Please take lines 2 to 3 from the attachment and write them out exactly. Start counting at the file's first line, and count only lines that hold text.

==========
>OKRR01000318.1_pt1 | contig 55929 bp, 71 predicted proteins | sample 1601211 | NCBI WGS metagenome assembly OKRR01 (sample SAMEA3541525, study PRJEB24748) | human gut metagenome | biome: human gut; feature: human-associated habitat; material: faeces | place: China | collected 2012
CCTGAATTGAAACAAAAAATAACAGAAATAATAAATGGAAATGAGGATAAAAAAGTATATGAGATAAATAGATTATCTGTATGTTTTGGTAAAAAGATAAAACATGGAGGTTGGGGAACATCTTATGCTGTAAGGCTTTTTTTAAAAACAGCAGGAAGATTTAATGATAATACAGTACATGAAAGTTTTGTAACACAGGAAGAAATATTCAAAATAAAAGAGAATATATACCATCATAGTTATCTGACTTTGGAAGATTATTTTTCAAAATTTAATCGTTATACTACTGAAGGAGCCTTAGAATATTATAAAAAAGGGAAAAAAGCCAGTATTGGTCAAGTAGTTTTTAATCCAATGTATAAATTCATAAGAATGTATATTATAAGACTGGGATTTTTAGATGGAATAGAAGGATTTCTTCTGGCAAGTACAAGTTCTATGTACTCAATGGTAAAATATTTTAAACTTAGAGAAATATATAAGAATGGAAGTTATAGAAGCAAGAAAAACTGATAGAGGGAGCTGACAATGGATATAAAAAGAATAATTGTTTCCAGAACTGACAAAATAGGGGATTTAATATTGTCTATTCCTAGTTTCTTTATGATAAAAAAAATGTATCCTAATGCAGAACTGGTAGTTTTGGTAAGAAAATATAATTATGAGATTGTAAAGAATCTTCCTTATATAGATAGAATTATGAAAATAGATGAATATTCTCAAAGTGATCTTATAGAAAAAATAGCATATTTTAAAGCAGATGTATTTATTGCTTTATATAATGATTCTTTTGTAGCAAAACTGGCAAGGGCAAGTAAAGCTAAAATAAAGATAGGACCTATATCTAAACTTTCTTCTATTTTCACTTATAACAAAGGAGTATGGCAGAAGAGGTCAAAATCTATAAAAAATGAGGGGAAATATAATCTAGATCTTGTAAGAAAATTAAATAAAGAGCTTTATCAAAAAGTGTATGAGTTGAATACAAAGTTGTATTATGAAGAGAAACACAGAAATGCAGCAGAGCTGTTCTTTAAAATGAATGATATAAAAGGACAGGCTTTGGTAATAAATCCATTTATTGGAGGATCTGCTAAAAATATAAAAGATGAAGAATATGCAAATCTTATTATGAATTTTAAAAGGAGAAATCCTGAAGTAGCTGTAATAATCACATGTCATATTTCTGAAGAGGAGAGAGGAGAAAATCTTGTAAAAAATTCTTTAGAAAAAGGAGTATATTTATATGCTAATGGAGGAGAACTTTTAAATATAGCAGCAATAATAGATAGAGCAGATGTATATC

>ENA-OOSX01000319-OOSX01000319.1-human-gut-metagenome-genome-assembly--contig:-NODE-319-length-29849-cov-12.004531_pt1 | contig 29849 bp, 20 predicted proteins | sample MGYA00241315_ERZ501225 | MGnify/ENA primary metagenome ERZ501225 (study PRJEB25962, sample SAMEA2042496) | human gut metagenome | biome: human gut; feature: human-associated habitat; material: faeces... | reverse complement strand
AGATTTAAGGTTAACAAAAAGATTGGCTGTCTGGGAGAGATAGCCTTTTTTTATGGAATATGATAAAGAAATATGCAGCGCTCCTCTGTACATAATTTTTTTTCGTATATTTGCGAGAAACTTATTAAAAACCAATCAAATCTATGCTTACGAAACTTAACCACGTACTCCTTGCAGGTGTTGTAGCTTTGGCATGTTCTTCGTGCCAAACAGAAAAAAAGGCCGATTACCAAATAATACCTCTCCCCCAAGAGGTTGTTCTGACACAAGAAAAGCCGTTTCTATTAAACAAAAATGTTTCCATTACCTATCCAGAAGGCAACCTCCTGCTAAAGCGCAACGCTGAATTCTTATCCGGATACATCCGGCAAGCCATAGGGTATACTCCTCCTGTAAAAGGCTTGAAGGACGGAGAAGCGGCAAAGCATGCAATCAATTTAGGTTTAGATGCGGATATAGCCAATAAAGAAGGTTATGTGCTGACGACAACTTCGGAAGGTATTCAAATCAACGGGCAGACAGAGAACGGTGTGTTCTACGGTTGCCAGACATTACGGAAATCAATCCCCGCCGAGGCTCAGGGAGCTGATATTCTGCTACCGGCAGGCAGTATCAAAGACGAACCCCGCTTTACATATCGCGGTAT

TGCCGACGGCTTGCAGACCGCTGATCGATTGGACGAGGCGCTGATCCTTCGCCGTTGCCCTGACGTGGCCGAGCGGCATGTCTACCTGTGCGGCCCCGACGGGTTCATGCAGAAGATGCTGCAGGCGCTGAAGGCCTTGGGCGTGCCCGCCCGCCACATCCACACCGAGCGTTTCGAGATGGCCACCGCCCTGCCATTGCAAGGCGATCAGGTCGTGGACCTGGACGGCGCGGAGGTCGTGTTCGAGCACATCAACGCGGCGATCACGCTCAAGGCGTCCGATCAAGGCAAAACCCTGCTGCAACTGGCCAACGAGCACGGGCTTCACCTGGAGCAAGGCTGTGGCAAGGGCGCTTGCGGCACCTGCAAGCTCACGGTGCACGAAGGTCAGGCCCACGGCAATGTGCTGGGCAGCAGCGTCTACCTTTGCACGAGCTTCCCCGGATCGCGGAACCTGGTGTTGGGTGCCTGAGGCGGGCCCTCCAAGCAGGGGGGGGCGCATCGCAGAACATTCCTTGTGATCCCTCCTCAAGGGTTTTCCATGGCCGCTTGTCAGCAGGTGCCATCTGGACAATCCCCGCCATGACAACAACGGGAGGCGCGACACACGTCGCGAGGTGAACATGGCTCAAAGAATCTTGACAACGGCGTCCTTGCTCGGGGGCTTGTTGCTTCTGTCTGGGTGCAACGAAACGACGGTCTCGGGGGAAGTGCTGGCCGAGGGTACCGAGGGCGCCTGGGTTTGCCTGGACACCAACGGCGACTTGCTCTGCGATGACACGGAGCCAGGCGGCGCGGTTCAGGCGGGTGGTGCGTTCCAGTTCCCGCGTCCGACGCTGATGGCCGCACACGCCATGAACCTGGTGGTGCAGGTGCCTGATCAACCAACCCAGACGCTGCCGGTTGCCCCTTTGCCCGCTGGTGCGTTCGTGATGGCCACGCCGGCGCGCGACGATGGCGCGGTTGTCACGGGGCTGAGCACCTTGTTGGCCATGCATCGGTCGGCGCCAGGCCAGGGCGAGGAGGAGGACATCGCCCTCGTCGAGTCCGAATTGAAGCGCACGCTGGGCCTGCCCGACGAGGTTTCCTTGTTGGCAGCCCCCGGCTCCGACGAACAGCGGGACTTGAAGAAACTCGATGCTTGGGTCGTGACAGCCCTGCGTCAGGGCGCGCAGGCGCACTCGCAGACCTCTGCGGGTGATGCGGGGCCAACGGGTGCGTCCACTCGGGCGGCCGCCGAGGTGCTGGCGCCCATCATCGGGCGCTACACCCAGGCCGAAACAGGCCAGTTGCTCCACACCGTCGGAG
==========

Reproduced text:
CCTGAATTGAAACAAAAAATAACAGAAATAATAAATGGAAATGAGGATAAAAAAGTATATGAGATAAATAGATTATCTGTATGTTTTGGTAAAAAGATAAAACATGGAGGTTGGGGAACATCTTATGCTGTAAGGCTTTTTTTAAAAACAGCAGGAAGATTTAATGATAATACAGTACATGAAAGTTTTGTAACACAGGAAGAAATATTCAAAATAAAAGAGAATATATACCATCATAGTTATCTGACTTTGGAAGATTATTTTTCAAAATTTAATCGTTATACTACTGAAGGAGCCTTAGAATATTATAAAAAAGGGAAAAAAGCCAGTATTGGTCAAGTAGTTTTTAATCCAATGTATAAATTCATAAGAATGTATATTATAAGACTGGGATTTTTAGATGGAATAGAAGGATTTCTTCTGGCAAGTACAAGTTCTATGTACTCAATGGTAAAATATTTTAAACTTAGAGAAATATATAAGAATGGAAGTTATAGAAGCAAGAAAAACTGATAGAGGGAGCTGACAATGGATATAAAAAGAATAATTGTTTCCAGAACTGACAAAATAGGGGATTTAATATTGTCTATTCCTAGTTTCTTTATGATAAAAAAAATGTATCCTAATGCAGAACTGGTAGTTTTGGTAAGAAAATATAATTATGAGATTGTAAAGAATCTTCCTTATATAGATAGAATTATGAAAATAGATGAATATTCTCAAAGTGATCTTATAGAAAAAATAGCATATTTTAAAGCAGATGTATTTATTGCTTTATATAATGATTCTTTTGTAGCAAAACTGGCAAGGGCAAGTAAAGCTAAAATAAAGATAGGACCTATATCTAAACTTTCTTCTATTTTCACTTATAACAAAGGAGTATGGCAGAAGAGGTCAAAATCTATAAAAAATGAGGGGAAATATAATCTAGATCTTGTAAGAAAATTAAATAAAGAGCTTTATCAAAAAGTGTATGAGTTGAATACAAAGTTGTATTATGAAGAGAAACACAGAAATGCAGCAGAGCTGTTCTTTAAAATGAATGATATAAAAGGACAGGCTTTGGTAATAAATCCATTTATTGGAGGATCTGCTAAAAATATAAAAGATGAAGAATATGCAAATCTTATTATGAATTTTAAAAGGAGAAATCCTGAAGTAGCTGTAATAATCACATGTCATATTTCTGAAGAGGAGAGAGGAGAAAATCTTGTAAAAAATTCTTTAGAAAAAGGAGTATATTTATATGCTAATGGAGGAGAACTTTTAAATATAGCAGCAATAATAGATAGAGCAGATGTATATC

>ENA-OOSX01000319-OOSX01000319.1-human-gut-metagenome-genome-assembly--contig:-NODE-319-length-29849-cov-12.004531_pt1 | contig 29849 bp, 20 predicted proteins | sample MGYA00241315_ERZ501225 | MGnify/ENA primary metagenome ERZ501225 (study PRJEB25962, sample SAMEA2042496) | human gut metagenome | biome: human gut; feature: human-associated habitat; material: faeces... | reverse complement strand